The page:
The mineral grunerite even Grünerit , amosite , or brown asbestos called, is a rarely occurring chain silicate from the group of amphiboles . It crystallizes in the monoclinic crystal system with the chemical composition (Fe 2+ , Mg) 7 [OH | Si 4 O 11 ] 2 and develops mostly needle-like to fibrous, radial-ray crystals and aggregates of ash-gray or brownish-green to brown color. The crystals can be translucent and have a glass luster on their surfaces, with opaque, fibrous habit the surface shows a shimmering pearlescent luster.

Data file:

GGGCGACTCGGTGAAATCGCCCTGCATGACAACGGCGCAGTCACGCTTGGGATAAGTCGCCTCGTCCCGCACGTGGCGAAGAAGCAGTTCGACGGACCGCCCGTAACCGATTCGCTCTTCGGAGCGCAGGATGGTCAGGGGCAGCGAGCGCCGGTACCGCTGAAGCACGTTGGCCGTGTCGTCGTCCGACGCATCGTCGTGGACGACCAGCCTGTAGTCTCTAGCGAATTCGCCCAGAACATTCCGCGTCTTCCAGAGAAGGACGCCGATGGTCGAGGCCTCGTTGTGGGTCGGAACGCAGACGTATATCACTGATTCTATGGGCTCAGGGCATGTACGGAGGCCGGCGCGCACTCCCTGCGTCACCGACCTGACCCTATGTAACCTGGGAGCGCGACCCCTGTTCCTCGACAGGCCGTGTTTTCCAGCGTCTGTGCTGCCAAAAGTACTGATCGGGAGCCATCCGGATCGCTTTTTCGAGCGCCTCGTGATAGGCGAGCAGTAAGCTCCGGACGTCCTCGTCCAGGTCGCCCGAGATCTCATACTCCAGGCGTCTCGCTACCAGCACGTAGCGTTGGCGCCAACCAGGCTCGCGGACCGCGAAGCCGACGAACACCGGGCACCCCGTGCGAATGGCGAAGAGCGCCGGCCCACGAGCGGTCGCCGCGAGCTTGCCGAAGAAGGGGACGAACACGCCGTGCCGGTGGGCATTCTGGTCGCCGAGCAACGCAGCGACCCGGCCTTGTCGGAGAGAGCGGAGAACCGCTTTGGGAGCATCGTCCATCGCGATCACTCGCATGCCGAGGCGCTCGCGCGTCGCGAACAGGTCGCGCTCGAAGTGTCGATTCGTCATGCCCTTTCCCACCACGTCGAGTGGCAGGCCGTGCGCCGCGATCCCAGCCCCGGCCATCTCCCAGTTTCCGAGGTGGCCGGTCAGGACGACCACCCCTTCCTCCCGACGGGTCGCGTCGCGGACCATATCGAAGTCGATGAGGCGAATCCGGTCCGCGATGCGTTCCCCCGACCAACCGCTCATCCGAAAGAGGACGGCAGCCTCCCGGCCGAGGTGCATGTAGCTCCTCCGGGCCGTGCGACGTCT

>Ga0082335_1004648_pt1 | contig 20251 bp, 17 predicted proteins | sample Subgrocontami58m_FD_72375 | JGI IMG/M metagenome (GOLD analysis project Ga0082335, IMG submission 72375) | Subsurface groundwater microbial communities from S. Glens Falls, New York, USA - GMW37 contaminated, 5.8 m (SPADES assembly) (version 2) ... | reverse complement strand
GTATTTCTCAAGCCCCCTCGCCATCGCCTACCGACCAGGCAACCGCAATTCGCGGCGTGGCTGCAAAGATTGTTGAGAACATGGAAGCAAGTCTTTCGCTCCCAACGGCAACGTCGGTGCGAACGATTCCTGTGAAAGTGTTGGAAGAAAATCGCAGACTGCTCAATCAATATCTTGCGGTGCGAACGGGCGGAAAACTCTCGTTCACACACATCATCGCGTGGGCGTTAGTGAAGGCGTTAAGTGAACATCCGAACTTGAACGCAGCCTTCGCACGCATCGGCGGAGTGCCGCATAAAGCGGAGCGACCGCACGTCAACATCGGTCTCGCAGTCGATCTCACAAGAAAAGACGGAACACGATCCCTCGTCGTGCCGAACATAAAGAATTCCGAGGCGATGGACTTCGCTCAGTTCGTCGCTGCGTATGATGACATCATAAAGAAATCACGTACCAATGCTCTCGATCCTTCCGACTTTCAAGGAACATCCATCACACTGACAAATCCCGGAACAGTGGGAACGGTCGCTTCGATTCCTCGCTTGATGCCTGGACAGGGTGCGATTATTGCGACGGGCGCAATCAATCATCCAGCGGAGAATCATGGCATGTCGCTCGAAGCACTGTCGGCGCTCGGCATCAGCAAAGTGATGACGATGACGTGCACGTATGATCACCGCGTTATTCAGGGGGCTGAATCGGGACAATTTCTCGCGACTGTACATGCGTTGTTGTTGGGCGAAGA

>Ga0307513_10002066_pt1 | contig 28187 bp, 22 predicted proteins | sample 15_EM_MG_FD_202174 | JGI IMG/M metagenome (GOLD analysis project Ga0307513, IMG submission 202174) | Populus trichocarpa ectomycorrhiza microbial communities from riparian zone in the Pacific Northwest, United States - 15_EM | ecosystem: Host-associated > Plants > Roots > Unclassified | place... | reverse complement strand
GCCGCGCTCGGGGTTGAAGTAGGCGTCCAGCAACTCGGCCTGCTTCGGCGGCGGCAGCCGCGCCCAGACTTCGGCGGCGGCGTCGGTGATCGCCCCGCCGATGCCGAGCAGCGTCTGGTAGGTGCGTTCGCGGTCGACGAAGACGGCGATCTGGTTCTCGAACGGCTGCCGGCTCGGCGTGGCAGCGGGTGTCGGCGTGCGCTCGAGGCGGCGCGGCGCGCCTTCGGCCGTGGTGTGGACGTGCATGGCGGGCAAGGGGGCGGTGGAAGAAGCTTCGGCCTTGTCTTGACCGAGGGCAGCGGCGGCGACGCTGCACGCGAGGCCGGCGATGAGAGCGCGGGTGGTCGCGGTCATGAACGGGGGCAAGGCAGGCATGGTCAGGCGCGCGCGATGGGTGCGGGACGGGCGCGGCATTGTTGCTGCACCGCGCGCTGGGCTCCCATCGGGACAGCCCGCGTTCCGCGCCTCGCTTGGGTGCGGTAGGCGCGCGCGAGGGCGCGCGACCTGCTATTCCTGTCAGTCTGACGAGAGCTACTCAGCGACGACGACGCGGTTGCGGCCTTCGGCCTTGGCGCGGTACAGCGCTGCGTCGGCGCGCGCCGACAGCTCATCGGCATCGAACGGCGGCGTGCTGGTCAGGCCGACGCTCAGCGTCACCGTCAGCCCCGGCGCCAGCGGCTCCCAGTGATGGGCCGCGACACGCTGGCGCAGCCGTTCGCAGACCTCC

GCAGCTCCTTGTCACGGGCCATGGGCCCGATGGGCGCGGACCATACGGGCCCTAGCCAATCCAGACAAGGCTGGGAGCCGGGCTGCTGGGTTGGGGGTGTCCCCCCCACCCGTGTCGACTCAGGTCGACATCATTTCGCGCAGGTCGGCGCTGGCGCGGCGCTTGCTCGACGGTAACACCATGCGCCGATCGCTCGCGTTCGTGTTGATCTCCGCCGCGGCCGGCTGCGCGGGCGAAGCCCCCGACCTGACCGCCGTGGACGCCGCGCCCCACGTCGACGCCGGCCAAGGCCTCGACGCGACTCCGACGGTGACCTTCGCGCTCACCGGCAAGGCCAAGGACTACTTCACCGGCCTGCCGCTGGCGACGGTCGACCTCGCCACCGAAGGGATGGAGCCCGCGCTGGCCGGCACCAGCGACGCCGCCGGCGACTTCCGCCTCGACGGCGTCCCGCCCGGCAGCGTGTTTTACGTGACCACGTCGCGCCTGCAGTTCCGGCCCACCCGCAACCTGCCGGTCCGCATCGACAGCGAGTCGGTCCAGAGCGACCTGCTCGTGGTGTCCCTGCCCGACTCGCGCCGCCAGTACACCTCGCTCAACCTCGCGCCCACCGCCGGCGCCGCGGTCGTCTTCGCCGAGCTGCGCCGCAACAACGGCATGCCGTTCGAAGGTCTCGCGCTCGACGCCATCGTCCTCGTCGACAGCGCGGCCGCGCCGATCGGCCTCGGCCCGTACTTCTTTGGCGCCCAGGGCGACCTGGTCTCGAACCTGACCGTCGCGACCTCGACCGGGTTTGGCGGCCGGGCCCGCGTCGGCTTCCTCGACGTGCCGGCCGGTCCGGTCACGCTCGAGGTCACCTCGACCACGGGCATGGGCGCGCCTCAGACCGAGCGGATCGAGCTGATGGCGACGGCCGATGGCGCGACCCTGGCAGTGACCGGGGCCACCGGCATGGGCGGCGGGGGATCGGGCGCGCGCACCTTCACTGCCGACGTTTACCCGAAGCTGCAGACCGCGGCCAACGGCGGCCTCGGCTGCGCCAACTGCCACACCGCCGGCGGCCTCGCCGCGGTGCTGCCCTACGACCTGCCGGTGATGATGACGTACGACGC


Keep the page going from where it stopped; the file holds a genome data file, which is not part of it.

Etymology and history

Grunerit was first discovered by the Swiss-French chemist Emmanuel Ludwig (Louis) Gruner (1809–1883) in the "Ravine de Sarvengude" near Collobrières in France, who also analyzed the mineral and described it in 1847. In 1853 Gustav Adolf Kenngott named the mineral after its discoverer.


Already in the outdated, but partly still in use 8th edition of the mineral classification according to Strunz , the grunerite belonged to the mineral class of "silicates and germanates" and there to the department of "chain silicates and band silicates (inosilicates)", where together with cummingtonite ( magnesiocummingtonite ), Ferri-Klinoferroholmquistit , Klinoferroholmquistit , Manganocummingtonit , Manganogrunerit and Sodium-Ferri-Klinoferroholmquistit the subgroup of "Mg-Fe-Mn-Amphiboles" with the system no. VIII / F.07 within the amphibole group.